Background: While open-label randomized controlled trials (RCT) are common in oncology, some concerns have been expressed with regard to Patient-Reported Outcomes (PRO)-based claims stemming from these studies. We aimed to investigate the impact of open-label design in the context of prostate cancer (PCa) RCTs with PRO data.
Methods: Randomized controlled trials of PCa with a PRO endpoint published between 2004 and 2018 were considered. RCTs were systematically evaluated on the basis of previously defined criteria, including international PRO reporting quality standards and the Cochrane Collaboration's tool for assessing Risk of Bias. The rate of concordance was estimated and compared between traditional clinical outcomes (eg, survival or tumor response) and PRO in open and blinded RCTs.
Results: We identified 110 RCTs published between 2004 and 2018, of which 62% (n = 68) were open-label. The general characteristics of PCa RCTs were not different according to their design (open-label vs blinded). The proportion of PCa RCTs with high-quality PRO reporting was not different between open-label RCTs and blinded RCTs (41.2% vs 38.1%; P = .75). No statistically significant difference was found between PRO results and concordance with traditional clinical outcomes according to the study design.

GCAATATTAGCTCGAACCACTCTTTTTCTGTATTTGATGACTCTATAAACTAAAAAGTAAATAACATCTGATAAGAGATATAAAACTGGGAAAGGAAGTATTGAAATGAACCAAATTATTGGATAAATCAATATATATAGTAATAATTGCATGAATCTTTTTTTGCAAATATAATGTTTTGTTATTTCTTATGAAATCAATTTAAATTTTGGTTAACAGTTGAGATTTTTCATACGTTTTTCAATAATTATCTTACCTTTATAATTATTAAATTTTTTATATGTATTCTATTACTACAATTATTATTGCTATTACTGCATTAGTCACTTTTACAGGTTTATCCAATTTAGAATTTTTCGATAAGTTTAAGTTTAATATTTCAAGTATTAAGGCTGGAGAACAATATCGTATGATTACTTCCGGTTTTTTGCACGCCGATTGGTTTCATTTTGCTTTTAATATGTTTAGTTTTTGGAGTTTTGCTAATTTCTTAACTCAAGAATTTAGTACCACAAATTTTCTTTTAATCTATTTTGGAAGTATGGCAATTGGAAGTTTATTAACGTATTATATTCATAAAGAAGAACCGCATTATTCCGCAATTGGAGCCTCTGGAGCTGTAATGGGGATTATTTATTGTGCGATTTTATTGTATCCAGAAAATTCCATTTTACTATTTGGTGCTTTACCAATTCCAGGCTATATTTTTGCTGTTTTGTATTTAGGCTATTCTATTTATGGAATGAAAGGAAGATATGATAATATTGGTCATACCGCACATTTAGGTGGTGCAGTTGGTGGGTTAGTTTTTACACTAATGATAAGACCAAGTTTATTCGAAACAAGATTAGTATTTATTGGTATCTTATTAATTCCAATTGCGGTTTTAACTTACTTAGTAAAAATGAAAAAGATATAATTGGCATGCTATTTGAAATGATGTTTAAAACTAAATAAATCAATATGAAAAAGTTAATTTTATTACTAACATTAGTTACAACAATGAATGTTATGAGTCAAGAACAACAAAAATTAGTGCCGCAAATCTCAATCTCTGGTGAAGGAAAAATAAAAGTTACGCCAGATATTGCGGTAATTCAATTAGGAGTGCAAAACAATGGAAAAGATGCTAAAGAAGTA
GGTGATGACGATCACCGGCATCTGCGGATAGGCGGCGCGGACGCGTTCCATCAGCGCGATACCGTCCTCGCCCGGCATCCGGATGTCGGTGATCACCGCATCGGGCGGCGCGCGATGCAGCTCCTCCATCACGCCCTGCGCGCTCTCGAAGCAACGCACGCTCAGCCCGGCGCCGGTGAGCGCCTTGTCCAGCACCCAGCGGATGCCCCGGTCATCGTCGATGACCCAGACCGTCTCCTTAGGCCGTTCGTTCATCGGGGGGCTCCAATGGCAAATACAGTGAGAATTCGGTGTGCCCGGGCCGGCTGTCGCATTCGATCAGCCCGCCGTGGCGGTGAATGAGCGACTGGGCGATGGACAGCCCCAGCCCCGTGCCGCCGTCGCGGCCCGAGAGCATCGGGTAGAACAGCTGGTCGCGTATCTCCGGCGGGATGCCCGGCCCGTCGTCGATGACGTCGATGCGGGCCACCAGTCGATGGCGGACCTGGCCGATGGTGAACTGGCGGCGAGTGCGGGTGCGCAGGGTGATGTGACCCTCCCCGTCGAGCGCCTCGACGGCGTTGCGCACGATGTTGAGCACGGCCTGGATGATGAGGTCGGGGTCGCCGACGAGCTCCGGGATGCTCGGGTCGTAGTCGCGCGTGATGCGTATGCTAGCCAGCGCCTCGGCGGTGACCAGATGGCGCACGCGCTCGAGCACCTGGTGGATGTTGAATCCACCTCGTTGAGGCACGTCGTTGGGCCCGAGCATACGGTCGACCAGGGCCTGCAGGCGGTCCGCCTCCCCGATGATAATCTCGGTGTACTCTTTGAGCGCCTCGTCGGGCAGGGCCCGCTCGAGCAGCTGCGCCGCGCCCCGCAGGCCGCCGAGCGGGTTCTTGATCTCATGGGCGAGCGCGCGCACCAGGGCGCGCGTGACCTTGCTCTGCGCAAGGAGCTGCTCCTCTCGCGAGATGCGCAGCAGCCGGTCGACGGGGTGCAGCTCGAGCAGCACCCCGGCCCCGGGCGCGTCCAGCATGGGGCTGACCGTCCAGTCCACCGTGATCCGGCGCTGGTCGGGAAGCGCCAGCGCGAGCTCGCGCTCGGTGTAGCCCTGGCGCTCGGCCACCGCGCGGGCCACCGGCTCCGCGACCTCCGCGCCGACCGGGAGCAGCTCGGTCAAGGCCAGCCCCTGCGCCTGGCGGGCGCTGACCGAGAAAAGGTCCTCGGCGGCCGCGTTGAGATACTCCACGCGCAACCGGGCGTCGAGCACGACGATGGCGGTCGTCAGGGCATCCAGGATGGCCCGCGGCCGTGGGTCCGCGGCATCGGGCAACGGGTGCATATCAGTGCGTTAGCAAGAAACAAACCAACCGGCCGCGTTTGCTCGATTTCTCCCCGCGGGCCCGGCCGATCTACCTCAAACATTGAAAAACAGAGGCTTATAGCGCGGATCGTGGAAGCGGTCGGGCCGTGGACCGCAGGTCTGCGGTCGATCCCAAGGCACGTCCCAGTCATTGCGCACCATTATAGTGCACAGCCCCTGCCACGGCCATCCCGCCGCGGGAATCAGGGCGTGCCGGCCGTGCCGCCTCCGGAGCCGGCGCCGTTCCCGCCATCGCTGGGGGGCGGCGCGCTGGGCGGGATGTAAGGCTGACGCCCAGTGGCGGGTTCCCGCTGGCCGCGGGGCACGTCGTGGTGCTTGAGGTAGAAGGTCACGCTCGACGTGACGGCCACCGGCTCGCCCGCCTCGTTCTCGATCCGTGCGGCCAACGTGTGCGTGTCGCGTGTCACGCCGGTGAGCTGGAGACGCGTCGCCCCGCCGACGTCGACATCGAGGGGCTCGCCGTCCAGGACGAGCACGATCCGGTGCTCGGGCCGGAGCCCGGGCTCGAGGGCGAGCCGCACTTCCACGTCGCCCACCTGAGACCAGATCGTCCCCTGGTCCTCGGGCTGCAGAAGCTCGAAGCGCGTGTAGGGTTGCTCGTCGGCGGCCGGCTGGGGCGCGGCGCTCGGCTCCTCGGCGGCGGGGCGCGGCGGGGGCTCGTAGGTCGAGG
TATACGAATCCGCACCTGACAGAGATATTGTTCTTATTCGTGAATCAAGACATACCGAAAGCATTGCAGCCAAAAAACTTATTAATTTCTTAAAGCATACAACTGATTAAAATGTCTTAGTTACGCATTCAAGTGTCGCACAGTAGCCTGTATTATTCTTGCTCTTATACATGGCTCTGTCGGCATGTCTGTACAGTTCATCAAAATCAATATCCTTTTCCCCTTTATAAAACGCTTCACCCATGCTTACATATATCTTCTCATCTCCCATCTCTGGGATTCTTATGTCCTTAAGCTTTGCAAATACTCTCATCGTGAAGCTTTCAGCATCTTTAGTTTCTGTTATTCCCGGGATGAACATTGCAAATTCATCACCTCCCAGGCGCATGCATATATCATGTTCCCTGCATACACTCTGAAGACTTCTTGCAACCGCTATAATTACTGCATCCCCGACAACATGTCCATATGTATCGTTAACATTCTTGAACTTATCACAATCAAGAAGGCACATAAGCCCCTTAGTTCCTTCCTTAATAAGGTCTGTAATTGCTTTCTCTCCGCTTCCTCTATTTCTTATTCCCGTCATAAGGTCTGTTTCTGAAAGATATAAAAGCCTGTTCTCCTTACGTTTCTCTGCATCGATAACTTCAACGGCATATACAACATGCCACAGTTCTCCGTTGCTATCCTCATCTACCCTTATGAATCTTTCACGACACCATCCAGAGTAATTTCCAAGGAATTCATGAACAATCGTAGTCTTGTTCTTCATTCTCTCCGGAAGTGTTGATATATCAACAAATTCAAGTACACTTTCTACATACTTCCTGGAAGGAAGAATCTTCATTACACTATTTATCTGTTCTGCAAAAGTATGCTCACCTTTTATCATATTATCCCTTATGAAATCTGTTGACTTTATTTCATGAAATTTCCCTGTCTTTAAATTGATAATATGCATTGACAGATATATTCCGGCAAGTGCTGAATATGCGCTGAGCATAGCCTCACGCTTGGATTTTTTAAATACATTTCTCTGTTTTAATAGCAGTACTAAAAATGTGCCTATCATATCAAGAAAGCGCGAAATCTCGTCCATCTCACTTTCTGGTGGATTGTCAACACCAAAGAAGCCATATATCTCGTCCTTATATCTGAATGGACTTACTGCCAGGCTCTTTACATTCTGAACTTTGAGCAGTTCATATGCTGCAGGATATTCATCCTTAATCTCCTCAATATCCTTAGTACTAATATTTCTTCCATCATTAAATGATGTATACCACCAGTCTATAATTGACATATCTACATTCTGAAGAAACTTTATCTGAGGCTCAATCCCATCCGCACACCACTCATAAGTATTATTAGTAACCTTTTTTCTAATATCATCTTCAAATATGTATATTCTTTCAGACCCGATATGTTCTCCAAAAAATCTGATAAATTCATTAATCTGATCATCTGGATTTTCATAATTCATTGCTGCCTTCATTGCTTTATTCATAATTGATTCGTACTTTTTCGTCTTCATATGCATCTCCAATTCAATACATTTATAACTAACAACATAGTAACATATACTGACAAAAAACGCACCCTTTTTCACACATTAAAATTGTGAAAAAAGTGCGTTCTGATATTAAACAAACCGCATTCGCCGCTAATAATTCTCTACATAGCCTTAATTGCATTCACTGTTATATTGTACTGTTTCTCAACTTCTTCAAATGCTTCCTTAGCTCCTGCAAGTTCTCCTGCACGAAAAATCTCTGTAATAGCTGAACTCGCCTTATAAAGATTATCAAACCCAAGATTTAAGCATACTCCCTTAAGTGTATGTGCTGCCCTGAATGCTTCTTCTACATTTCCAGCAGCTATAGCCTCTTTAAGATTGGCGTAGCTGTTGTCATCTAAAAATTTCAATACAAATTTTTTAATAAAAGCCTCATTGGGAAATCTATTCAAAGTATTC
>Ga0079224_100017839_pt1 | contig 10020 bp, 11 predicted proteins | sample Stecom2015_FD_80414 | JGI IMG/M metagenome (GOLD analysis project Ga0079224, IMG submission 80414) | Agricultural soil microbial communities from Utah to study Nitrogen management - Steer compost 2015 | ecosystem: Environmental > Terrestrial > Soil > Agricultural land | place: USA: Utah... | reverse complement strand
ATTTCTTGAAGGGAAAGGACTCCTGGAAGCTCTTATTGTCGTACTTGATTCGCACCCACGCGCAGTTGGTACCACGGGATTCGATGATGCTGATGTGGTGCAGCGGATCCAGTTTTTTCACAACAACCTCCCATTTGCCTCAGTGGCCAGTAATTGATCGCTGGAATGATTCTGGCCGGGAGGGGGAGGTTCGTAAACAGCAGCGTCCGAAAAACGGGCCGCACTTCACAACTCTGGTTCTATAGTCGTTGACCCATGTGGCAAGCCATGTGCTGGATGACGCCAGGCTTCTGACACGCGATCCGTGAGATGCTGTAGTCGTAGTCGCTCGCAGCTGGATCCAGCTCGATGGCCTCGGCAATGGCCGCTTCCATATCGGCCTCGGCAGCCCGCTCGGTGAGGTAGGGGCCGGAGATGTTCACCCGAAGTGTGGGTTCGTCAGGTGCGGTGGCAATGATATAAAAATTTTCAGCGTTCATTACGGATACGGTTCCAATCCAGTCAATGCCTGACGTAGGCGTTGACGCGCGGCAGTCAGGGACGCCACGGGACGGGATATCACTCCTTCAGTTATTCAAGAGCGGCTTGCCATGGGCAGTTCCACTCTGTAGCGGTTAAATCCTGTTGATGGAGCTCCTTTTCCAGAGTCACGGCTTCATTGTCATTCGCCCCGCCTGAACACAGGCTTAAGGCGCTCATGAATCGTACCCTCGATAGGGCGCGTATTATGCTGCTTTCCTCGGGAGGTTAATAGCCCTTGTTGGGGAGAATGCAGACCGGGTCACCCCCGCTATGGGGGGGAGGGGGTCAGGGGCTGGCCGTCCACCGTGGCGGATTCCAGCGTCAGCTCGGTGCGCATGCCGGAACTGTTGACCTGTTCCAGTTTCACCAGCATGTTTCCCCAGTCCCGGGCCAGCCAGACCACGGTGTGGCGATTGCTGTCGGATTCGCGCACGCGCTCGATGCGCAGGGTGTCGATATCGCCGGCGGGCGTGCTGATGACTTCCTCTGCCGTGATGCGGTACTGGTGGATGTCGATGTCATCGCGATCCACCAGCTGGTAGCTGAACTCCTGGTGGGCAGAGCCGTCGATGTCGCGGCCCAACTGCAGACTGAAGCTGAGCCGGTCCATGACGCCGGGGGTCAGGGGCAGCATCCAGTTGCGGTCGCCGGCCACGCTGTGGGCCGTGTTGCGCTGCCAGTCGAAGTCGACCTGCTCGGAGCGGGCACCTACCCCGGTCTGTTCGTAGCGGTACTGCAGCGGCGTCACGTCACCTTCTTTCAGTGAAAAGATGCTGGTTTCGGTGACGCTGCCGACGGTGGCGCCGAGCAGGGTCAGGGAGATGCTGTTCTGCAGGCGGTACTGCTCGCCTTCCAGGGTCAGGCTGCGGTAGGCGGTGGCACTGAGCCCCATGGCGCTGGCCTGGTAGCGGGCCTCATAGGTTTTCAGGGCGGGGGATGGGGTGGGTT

Conclusion: Our findings suggest that there is no evidence of significant bias for PROs due to the absence of blinding in the context of PCa RCTs. Further analyses should be conducted in other cancer disease sites.
Keywords: blinded; health-related quality of life; methodology; patient-reported outcome; prostate cancer; randomized trials.